CEDIA, the digital home, and WAF

CBS CMO George Schweitzer attends the CEDIA Expo, where an entire home media ecosystem comes together.

CEDIA

On a recent coast-to-coast commute, I stopped in Indianapolis for my annual visit to the CEDIA Expo, the premier event for the Custom Electronic Design and Installation Association. It's a trade show of home theater and home electronics fanatics, people who design and build home theaters, run corporate screening rooms, and build high-tech homes. At CEDIA, you can see the latest and greatest in everything from digital projectors and big-screen TVs to home theater seats and switchers, amplifiers, digital converters, and even popcorn machines.

The reason I go is to spot trends and observe the latest developments in the digital home entertainment space. I'm always interested in learning more about the context surrounding the viewing experience: How will people watch our shows in the future? What kind of experiences do they seek? And what are the consumer electronics companies and home electronics designers doing to meet those needs?

Madden 2012 on the 22-foot screen at the Future Tech Pavilion CEDIA

There's an entire home media ecosystem that comes together at CEDIA. A leading trend of late is the blending of home management or home automation with home entertainment. You can control your lights, HVAC, security (lots more cameras now that Ethernet cams are less costly), irrigation, open and close shades, and feed the pets. In today's economy, these offerings are mostly for the higher-end customer. Yet, as with many tech innovations, the most popular features eventually make their way to the mainstream consumer household.

The big trend this year was the migration to iPad and Android apps for tablets and smartphones. There used to be a huge business in selling touch screens. Consumer electronics companies would exhibit dozens of them here. No more. "We can't compete on price or visibility with Apple," one dealer told me. So they make and sell apps instead of creating their own closed-end software and touch-screen hardware.

Just like at CES, Apple had no exhibit at CEDIA. But brilliantly, its influence was everywhere as the exhibits were overflowing with apps. So now it's a battle of whose app is better and what controls what. Speaking of controls, many of the remote control makers are there, and I got a great demo of new units from Universal Remote Control and others. One of the stars of CEDIA is always Crestron, which is the Tiffany & Co. of customer electronic entertainment control. It did not disappoint this year. Besides having the largest exhibit, the company had the cushiest carpet (critical for your feet after walking cement floors all day). I lingered in front of the "custom design and control for sports bar" display for 10 minutes (a veritable lifetime on the conference circuit). Multifeed via matrix switching..multi monitors...instant game switching...it was my version of heaven!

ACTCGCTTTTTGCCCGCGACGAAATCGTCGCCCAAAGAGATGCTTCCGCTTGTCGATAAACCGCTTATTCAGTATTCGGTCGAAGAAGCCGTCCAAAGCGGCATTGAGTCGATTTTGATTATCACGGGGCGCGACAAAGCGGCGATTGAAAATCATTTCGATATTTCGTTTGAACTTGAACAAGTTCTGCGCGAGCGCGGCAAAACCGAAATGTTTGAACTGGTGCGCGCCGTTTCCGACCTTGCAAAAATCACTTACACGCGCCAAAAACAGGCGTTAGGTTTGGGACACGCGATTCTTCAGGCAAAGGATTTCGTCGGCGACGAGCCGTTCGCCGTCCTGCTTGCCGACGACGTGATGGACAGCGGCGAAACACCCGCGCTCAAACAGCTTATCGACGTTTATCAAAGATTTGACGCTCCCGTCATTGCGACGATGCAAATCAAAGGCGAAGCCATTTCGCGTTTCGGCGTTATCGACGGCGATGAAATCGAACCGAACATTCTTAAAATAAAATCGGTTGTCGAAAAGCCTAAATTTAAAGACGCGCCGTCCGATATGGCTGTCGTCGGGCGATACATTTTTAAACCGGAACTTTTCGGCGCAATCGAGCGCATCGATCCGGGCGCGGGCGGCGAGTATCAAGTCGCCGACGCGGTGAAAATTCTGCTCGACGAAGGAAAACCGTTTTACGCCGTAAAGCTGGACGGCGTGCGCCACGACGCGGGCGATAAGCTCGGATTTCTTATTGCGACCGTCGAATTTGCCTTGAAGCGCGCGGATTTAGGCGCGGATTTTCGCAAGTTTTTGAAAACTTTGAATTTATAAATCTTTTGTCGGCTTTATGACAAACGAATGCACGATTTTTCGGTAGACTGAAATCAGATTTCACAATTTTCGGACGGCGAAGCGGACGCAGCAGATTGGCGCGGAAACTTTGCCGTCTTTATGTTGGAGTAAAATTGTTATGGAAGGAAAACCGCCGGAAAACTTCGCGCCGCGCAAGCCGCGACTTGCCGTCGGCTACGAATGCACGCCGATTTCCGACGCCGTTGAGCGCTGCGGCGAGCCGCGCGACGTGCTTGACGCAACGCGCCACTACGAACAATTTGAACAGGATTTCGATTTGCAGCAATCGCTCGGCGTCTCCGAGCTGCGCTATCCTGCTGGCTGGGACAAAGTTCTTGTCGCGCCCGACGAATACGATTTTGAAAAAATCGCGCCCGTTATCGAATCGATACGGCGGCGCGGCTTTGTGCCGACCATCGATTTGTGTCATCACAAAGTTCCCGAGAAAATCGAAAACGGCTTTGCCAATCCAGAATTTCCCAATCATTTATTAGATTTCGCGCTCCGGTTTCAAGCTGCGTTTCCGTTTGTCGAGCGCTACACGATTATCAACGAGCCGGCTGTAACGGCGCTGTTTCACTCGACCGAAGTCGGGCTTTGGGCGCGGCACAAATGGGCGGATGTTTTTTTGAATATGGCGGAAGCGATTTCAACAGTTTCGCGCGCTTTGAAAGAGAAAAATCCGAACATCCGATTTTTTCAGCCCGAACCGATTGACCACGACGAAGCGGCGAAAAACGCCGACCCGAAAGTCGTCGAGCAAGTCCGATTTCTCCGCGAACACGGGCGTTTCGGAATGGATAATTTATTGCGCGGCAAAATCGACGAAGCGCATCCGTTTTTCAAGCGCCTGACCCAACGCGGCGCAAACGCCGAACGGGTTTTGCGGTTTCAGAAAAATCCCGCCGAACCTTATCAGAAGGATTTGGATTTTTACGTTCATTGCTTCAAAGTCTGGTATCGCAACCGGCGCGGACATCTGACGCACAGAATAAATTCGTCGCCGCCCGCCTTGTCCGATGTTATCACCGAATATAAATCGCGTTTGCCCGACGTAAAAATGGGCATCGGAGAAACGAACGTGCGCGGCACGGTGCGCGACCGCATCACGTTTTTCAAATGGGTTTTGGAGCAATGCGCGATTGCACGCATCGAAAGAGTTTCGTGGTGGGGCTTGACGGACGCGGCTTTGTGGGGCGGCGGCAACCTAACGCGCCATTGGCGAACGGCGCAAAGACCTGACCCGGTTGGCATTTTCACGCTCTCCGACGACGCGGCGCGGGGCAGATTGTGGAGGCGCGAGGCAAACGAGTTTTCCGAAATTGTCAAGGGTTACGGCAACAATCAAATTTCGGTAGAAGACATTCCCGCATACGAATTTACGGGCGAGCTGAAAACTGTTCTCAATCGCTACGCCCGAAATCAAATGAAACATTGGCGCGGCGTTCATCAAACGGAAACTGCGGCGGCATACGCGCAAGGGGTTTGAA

As always, it's all about customization and simplicity. Give the viewer their choices ("my personal TV" vs. "our family TV"). And make it easy and enjoyable. In my house the WAF has to be very high in order for any new piece of technology to be fully embraced. For those unfamiliar with the term, WAF=Wife Acceptance Factor! My wife insists that the technology in our home is straightforward and easy enough for all members of the family to use. Ultimately, the measure of any device's success is determined by whether casual users and digital denizens alike can easily operate and enjoy it.

Once I got my CEDIA fix, it was time to take my glimpses of the future and head back to reality. Time to launch a new season, promote new shows, and bring new TV to America once again. How will they enjoy it this year and in future? I'll be staying tuned to find out.

CEDIA on Twitter

CNET Coverage of CEDIA 2011

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Tech Culture
About the author

    George Schweitzer's position as chief marketing officer at CBS gives him a unique opportunity not only to observe but also to help shape the ways technology is altering the television industry. A communications major at Boston University who joined CBS after graduation some 30 years ago, George is also an unabashed technology geek who specializes in the latest home automation and entertainment gear.

     

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